As part of my ongoing PhD research here in Japan I picked up a copy of Mikkyō Senseijutsu – Sukuyō-dō to Indo Senseijutsu 密教占星術ｰ宿曜道とインド占星術 [Esoteric Buddhist Astrology – Sukuyō-dō and Indian Astrology] by scholar Yano Michio 矢野道雄 (1944-). It is essentially an introduction and analysis of the history behind Indian astrology in the East Asian cultural sphere, specifically with respect to the Xiuyao-jing 宿曜經 (in Japanese Sukuyō-kyō), which was used in esoteric Buddhism in China and Japan.
As I introduced in an earlier post (see here), the text was translated by the eminent Vajra Master Amoghavajra 不空 in 759 and then later revised in 764 by his lay disciple Yang Jingfeng 楊景風 under his master's guidance. This laid the groundwork for the later astrological tradition of Sukuyō-dō 宿曜道 in Japan, which emerged around the middle of the eleventh century and flourished for a few centuries, perhaps until the Muromachi period (1337-1573). The tradition never died out, though it appears it was often kept secret, at least judging from one twentieth century Japanese account I've surveyed. The Kōyasan scholar Morita Ryūsen 森田龍僊 inherited such a living tradition and wrote, from his emic perspective, a work entitled Mikkyō Sensei Hō 密教占星法 [Esoteric Buddhist Astrology Methods] in 1941.1 While such a work is useful in many respects, it was not written from a scientific perspective. Aside from his work there was not a great deal of concentrated academic work done on the subject until Yano's research, which is objective and critical (there are many modern popular works on Sukuyō-dō).
One very interesting theory put forth by Yano is that, quite possibly, the Sukuyō-dō tradition was early on in possession of a Classical Chinese translation of the Tetrabiblos by Greco-Egyptian astrologer Ptolemy (90-168).2 To begin with, he points out that in 865 the Japanese monk Shū'ei 宗叡 (809-884) brought back with him, among other texts, the following title:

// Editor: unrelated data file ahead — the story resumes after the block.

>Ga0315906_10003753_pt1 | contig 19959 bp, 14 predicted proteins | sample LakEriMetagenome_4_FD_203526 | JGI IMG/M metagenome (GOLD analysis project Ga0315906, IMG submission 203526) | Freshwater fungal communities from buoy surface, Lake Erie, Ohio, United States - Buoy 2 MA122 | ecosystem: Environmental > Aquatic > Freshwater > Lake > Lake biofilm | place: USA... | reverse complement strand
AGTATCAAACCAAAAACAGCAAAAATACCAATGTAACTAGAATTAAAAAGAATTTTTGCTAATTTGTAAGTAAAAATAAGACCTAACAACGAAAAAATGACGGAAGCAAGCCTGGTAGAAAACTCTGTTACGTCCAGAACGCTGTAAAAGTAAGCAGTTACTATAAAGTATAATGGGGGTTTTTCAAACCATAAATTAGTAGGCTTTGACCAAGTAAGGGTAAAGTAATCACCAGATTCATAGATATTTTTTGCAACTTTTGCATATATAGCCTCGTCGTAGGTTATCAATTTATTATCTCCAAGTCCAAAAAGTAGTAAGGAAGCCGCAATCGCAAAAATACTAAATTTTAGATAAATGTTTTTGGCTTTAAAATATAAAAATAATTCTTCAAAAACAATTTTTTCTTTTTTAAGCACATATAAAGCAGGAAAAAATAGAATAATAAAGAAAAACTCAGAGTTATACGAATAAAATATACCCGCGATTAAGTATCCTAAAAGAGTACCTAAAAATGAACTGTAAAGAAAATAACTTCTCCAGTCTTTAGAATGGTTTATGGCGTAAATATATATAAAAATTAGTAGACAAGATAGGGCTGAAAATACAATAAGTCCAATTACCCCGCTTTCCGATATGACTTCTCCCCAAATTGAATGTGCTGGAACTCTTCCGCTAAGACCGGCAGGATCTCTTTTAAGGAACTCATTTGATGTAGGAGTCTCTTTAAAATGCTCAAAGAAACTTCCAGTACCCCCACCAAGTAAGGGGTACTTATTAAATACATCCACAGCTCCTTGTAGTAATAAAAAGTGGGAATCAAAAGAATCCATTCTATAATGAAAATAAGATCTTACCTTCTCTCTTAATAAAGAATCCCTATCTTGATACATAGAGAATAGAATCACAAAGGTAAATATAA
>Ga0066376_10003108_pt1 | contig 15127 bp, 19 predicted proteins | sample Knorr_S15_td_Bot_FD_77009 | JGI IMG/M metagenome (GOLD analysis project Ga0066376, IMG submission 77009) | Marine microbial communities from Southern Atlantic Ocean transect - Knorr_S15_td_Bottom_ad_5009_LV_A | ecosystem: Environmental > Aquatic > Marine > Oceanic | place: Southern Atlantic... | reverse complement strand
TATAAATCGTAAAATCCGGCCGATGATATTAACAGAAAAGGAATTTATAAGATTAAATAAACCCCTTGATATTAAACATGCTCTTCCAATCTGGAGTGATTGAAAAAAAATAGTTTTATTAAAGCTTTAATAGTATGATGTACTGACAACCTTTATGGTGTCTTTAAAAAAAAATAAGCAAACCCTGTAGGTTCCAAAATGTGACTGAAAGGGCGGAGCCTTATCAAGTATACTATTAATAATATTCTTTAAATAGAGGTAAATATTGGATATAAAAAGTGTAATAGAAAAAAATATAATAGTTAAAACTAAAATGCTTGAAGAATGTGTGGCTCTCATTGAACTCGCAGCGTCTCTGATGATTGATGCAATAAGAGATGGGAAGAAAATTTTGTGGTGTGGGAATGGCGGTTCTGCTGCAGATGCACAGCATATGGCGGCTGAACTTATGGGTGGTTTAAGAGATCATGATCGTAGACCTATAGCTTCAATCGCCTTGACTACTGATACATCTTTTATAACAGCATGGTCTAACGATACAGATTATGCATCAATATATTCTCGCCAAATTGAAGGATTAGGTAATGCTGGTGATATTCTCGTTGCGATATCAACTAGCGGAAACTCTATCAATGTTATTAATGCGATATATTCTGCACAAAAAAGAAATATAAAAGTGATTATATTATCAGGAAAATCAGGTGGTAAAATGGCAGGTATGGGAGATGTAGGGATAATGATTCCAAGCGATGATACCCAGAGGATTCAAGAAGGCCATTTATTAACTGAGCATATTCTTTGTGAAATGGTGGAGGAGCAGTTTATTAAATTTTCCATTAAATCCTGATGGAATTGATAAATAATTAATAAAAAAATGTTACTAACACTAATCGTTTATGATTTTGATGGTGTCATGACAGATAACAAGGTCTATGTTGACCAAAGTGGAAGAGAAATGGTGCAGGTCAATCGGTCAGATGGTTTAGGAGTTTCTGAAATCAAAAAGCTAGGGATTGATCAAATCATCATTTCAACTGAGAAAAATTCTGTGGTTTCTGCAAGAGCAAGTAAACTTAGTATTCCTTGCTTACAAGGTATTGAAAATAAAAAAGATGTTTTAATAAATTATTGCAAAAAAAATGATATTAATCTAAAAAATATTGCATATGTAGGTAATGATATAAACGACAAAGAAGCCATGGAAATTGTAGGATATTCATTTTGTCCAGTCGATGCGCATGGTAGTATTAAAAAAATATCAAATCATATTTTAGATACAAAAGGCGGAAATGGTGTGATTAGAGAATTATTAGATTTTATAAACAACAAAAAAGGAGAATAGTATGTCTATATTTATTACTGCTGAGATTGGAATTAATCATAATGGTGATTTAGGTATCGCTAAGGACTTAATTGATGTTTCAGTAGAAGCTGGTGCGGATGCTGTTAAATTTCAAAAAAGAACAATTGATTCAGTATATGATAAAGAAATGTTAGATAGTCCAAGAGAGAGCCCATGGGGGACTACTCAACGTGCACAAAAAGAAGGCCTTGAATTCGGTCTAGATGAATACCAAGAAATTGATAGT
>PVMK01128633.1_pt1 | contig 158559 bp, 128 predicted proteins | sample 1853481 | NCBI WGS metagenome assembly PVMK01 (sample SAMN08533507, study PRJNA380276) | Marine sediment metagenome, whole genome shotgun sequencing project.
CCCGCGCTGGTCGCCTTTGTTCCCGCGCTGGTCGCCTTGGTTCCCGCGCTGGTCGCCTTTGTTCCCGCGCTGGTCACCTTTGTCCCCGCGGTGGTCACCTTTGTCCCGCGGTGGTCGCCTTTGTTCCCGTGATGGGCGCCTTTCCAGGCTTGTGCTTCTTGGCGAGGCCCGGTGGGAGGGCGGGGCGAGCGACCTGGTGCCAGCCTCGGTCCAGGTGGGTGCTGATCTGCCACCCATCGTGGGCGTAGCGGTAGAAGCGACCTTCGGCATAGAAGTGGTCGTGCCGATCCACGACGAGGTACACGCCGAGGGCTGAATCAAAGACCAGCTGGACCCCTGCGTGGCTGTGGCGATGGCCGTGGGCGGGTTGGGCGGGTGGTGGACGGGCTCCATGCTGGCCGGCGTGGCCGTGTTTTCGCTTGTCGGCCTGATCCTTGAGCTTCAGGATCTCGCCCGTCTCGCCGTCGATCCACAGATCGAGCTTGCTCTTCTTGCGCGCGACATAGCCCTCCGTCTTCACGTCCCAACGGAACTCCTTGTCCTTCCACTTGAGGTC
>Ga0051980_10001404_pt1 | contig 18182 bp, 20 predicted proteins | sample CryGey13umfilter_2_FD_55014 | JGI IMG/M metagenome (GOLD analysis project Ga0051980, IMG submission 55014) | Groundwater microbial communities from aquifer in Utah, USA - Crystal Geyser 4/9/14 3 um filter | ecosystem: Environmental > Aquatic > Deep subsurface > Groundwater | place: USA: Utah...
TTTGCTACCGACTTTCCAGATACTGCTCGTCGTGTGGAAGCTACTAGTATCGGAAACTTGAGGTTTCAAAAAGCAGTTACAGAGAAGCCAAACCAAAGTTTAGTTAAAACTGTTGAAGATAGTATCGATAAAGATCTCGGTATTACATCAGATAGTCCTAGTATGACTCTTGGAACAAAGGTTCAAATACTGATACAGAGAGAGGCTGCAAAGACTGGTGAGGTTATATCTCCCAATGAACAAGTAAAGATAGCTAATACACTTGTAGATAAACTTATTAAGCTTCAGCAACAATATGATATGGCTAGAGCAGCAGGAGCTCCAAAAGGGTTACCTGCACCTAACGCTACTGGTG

Tori-isshi-kyō, One Part, Five Scrolls
The title here is provided in the Sino-Japanese (on-yomi) reading. In modern Mandarin it would be Duli-yusi-jing. The Sino-Japanese readings, originally preserved from Chinese pronunciations from the Tang period (618-907), better reflect the original title name than Mandarin, so I will use the former here.
Yano proposes that the title here actually stands for Ptolemy's name and presumably would be his work the Tetrabiblos (the Four Books). It is not impossible to imagine that the work could have been translated into Chinese, especially considering the flow of Hellenic sciences eastward through the efforts of Nestorianism. It was translated into Syrian in the seventh century and Persian in the late eighth century.
Ptolemy in Greek is Ptolemaios. In languages like Syrian, however, the vowels are not represented, hence it would be rendered something like this if it were in Roman:
The P could easily be dropped, likewise for some reason the M. The result would be:
Compare this with the Chinese:
This argument is further advanced by texts listed in later catalogs The New Book of Tang 新唐書 (a revised history of the Tang, compiled in 1060) lists this work with the following remark:
In the Zhenyuan period (785-805) transmitted from western India by To-ri adept Li Miqian and translated by Qu Gong.
Following this another work is listed:
Chen Fu, Isshi Shi-mon Kyō, One Scroll
Chen Fu here appears to be a personal name, either the compiler or translator. The title literally reads Isshi Four Gates Classic. One will note the Isshi here is the same as the Tori-isshi-kyō above. The “four gates” here could possibly be a predictable Chinese rendering of Tetrabiblos (Four Books). If Yano is correct, then the Chinese is supposed to say the Tetrabiblos of Ptolemaios. However, Yano is only cautiously stating this as a tentative theory.
This text or some version of it was in fact brought to Japan in 865 and readily utilized by astrologers of the later Sukuyō tradition. We know this because in extant horoscopes (Jpn. Sukuyō Kanmon 宿曜勘文) there are citations of the text. The text itself, however, is no longer extant. However, the fragments that do exist clearly demonstrate a Hellenic model of horoscopes. For instance, consider the following citations from a horoscope from the year 1152: